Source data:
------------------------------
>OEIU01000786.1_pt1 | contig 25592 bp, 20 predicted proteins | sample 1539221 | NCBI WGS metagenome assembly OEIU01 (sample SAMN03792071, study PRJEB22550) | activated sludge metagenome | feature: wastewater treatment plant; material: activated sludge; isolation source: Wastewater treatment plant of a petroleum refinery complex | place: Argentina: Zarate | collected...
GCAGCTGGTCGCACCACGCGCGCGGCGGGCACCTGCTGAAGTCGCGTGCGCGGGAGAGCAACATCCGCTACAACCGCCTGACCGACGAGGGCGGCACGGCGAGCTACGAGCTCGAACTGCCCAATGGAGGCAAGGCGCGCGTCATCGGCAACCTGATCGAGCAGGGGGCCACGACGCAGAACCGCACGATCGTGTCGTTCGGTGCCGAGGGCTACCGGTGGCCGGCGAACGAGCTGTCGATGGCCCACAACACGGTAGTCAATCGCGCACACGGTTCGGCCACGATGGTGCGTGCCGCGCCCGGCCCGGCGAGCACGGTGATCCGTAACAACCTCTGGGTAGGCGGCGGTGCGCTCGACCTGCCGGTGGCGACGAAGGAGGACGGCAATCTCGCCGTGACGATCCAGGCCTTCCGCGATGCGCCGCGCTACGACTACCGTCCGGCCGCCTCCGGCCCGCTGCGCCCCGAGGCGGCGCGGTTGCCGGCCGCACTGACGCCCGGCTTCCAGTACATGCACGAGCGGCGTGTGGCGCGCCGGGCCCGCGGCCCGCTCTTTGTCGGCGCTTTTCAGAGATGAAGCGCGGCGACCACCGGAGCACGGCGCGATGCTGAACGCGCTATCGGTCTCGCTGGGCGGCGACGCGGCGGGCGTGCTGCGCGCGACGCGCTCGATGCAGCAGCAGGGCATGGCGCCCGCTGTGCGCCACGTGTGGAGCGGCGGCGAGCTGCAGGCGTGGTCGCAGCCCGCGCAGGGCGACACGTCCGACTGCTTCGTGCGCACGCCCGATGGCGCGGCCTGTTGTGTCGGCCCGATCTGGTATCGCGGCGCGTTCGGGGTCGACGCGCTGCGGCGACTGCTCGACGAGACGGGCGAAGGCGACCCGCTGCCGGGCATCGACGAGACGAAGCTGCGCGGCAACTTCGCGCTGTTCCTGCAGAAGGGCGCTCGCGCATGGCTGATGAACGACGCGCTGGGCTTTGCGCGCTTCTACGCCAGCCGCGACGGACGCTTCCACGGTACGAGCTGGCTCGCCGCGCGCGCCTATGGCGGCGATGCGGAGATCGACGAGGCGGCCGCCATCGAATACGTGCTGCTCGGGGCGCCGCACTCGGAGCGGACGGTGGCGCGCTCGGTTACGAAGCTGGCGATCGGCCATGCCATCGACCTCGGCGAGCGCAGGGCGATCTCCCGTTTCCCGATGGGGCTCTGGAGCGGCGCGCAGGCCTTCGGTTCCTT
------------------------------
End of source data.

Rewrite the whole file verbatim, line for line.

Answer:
>OEIU01000786.1_pt1 | contig 25592 bp, 20 predicted proteins | sample 1539221 | NCBI WGS metagenome assembly OEIU01 (sample SAMN03792071, study PRJEB22550) | activated sludge metagenome | feature: wastewater treatment plant; material: activated sludge; isolation source: Wastewater treatment plant of a petroleum refinery complex | place: Argentina: Zarate | collected...
GCAGCTGGTCGCACCACGCGCGCGGCGGGCACCTGCTGAAGTCGCGTGCGCGGGAGAGCAACATCCGCTACAACCGCCTGACCGACGAGGGCGGCACGGCGAGCTACGAGCTCGAACTGCCCAATGGAGGCAAGGCGCGCGTCATCGGCAACCTGATCGAGCAGGGGGCCACGACGCAGAACCGCACGATCGTGTCGTTCGGTGCCGAGGGCTACCGGTGGCCGGCGAACGAGCTGTCGATGGCCCACAACACGGTAGTCAATCGCGCACACGGTTCGGCCACGATGGTGCGTGCCGCGCCCGGCCCGGCGAGCACGGTGATCCGTAACAACCTCTGGGTAGGCGGCGGTGCGCTCGACCTGCCGGTGGCGACGAAGGAGGACGGCAATCTCGCCGTGACGATCCAGGCCTTCCGCGATGCGCCGCGCTACGACTACCGTCCGGCCGCCTCCGGCCCGCTGCGCCCCGAGGCGGCGCGGTTGCCGGCCGCACTGACGCCCGGCTTCCAGTACATGCACGAGCGGCGTGTGGCGCGCCGGGCCCGCGGCCCGCTCTTTGTCGGCGCTTTTCAGAGATGAAGCGCGGCGACCACCGGAGCACGGCGCGATGCTGAACGCGCTATCGGTCTCGCTGGGCGGCGACGCGGCGGGCGTGCTGCGCGCGACGCGCTCGATGCAGCAGCAGGGCATGGCGCCCGCTGTGCGCCACGTGTGGAGCGGCGGCGAGCTGCAGGCGTGGTCGCAGCCCGCGCAGGGCGACACGTCCGACTGCTTCGTGCGCACGCCCGATGGCGCGGCCTGTTGTGTCGGCCCGATCTGGTATCGCGGCGCGTTCGGGGTCGACGCGCTGCGGCGACTGCTCGACGAGACGGGCGAAGGCGACCCGCTGCCGGGCATCGACGAGACGAAGCTGCGCGGCAACTTCGCGCTGTTCCTGCAGAAGGGCGCTCGCGCATGGCTGATGAACGACGCGCTGGGCTTTGCGCGCTTCTACGCCAGCCGCGACGGACGCTTCCACGGTACGAGCTGGCTCGCCGCGCGCGCCTATGGCGGCGATGCGGAGATCGACGAGGCGGCCGCCATCGAATACGTGCTGCTCGGGGCGCCGCACTCGGAGCGGACGGTGGCGCGCTCGGTTACGAAGCTGGCGATCGGCCATGCCATCGACCTCGGCGAGCGCAGGGCGATCTCCCGTTTCCCGATGGGGCTCTGGAGCGGCGCGCAGGCCTTCGGTTCCTT